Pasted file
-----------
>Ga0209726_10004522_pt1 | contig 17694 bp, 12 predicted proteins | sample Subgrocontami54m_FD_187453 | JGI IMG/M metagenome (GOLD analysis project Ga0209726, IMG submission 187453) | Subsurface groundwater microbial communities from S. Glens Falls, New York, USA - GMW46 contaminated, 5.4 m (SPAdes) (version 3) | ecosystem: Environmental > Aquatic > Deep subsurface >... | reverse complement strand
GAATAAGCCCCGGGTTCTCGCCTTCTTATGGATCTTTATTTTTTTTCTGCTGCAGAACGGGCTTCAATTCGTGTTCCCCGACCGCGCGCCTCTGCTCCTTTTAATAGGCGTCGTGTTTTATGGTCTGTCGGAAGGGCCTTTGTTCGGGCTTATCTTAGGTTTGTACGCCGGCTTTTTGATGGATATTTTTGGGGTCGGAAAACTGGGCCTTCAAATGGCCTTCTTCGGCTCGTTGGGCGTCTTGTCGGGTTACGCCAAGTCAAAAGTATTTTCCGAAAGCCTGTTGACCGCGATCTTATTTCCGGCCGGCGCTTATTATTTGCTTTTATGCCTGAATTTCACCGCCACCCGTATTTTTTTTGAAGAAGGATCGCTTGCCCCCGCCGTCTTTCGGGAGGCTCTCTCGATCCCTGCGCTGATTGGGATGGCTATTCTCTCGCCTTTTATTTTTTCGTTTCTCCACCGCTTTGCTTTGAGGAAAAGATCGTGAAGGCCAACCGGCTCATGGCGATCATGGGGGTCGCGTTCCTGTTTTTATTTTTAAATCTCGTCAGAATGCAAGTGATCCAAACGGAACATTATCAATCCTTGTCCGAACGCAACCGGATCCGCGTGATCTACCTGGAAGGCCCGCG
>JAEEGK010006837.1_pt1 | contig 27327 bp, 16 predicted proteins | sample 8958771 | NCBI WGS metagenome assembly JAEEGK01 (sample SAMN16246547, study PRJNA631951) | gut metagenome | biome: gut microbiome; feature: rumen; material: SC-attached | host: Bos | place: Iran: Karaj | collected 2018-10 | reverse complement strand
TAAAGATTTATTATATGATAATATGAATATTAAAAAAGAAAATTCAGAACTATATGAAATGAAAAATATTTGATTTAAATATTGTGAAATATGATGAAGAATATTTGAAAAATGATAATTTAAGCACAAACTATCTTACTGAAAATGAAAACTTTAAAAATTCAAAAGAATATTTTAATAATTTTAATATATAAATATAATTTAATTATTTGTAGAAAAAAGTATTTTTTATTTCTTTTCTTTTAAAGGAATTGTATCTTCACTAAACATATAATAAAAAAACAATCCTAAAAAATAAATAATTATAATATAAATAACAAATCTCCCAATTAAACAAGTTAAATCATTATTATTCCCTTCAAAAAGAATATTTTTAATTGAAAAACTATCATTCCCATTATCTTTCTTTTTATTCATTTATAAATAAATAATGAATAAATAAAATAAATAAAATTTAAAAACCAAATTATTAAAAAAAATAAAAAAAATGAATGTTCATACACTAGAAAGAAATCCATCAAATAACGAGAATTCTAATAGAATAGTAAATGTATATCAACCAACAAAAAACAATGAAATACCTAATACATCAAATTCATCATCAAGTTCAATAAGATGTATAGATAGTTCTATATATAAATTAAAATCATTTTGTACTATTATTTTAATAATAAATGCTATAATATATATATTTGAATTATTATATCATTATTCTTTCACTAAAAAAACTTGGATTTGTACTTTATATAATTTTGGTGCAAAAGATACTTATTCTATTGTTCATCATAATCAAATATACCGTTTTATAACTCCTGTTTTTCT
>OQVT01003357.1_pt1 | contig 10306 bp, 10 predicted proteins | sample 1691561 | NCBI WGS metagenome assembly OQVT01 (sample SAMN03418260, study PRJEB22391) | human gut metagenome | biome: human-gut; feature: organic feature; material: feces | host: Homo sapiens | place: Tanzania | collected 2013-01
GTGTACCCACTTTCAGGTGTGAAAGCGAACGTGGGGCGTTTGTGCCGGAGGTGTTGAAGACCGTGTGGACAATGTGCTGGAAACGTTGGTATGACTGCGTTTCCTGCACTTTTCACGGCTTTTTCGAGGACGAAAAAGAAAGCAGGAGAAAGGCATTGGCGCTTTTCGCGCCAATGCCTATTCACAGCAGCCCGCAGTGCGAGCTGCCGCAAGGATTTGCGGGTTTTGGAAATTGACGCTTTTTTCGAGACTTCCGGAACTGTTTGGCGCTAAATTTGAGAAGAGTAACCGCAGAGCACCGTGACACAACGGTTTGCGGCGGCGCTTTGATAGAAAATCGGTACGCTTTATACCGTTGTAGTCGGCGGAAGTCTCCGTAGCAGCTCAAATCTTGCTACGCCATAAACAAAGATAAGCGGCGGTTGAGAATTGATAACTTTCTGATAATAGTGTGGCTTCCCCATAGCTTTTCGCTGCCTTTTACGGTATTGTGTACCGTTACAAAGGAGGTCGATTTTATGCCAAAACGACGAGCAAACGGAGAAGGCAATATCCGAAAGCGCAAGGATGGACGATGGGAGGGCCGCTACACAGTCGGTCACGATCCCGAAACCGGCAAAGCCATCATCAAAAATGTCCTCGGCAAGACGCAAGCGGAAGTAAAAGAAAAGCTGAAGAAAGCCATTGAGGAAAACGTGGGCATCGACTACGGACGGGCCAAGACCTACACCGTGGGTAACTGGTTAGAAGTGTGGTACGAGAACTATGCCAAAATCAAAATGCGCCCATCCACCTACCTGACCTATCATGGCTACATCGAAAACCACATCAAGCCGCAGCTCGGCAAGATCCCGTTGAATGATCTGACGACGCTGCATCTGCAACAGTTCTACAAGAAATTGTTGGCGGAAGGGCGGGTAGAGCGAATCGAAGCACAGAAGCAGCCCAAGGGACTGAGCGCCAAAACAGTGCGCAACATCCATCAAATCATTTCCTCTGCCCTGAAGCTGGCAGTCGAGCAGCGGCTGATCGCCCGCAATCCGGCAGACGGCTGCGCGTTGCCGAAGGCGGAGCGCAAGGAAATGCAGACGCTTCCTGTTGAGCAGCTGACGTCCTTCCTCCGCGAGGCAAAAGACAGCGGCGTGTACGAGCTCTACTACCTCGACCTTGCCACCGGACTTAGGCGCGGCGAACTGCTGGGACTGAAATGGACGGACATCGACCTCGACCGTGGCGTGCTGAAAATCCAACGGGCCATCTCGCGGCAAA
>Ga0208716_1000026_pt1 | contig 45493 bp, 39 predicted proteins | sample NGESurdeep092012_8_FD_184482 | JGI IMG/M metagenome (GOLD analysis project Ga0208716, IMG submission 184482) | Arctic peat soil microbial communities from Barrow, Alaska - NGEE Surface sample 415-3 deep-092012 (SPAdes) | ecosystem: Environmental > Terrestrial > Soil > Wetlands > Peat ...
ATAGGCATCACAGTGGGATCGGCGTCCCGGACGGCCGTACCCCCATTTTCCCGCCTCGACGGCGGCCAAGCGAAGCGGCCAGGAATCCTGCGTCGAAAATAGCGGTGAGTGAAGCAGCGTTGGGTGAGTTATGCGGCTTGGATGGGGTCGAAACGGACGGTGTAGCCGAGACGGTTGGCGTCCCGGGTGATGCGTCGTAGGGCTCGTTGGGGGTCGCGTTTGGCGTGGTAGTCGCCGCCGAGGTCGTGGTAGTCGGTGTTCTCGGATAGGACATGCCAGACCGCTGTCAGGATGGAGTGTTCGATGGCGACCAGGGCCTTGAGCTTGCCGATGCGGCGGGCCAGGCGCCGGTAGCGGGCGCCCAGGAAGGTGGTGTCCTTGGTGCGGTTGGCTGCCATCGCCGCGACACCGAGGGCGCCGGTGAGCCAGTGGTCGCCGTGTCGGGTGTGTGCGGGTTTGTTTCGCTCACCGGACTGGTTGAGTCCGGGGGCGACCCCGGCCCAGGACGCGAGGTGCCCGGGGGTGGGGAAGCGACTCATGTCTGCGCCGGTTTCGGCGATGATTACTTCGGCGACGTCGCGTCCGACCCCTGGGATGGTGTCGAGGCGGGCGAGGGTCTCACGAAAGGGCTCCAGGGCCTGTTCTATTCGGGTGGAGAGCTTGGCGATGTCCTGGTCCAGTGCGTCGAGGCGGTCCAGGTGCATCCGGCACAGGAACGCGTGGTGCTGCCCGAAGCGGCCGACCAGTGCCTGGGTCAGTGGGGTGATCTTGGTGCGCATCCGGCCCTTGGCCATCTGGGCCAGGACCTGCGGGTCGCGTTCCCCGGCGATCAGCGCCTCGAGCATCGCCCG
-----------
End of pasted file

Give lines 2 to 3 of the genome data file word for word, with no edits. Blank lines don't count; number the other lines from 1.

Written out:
GAATAAGCCCCGGGTTCTCGCCTTCTTATGGATCTTTATTTTTTTTCTGCTGCAGAACGGGCTTCAATTCGTGTTCCCCGACCGCGCGCCTCTGCTCCTTTTAATAGGCGTCGTGTTTTATGGTCTGTCGGAAGGGCCTTTGTTCGGGCTTATCTTAGGTTTGTACGCCGGCTTTTTGATGGATATTTTTGGGGTCGGAAAACTGGGCCTTCAAATGGCCTTCTTCGGCTCGTTGGGCGTCTTGTCGGGTTACGCCAAGTCAAAAGTATTTTCCGAAAGCCTGTTGACCGCGATCTTATTTCCGGCCGGCGCTTATTATTTGCTTTTATGCCTGAATTTCACCGCCACCCGTATTTTTTTTGAAGAAGGATCGCTTGCCCCCGCCGTCTTTCGGGAGGCTCTCTCGATCCCTGCGCTGATTGGGATGGCTATTCTCTCGCCTTTTATTTTTTCGTTTCTCCACCGCTTTGCTTTGAGGAAAAGATCGTGAAGGCCAACCGGCTCATGGCGATCATGGGGGTCGCGTTCCTGTTTTTATTTTTAAATCTCGTCAGAATGCAAGTGATCCAAACGGAACATTATCAATCCTTGTCCGAACGCAACCGGATCCGCGTGATCTACCTGGAAGGCCCGCG
>JAEEGK010006837.1_pt1 | contig 27327 bp, 16 predicted proteins | sample 8958771 | NCBI WGS metagenome assembly JAEEGK01 (sample SAMN16246547, study PRJNA631951) | gut metagenome | biome: gut microbiome; feature: rumen; material: SC-attached | host: Bos | place: Iran: Karaj | collected 2018-10 | reverse complement strand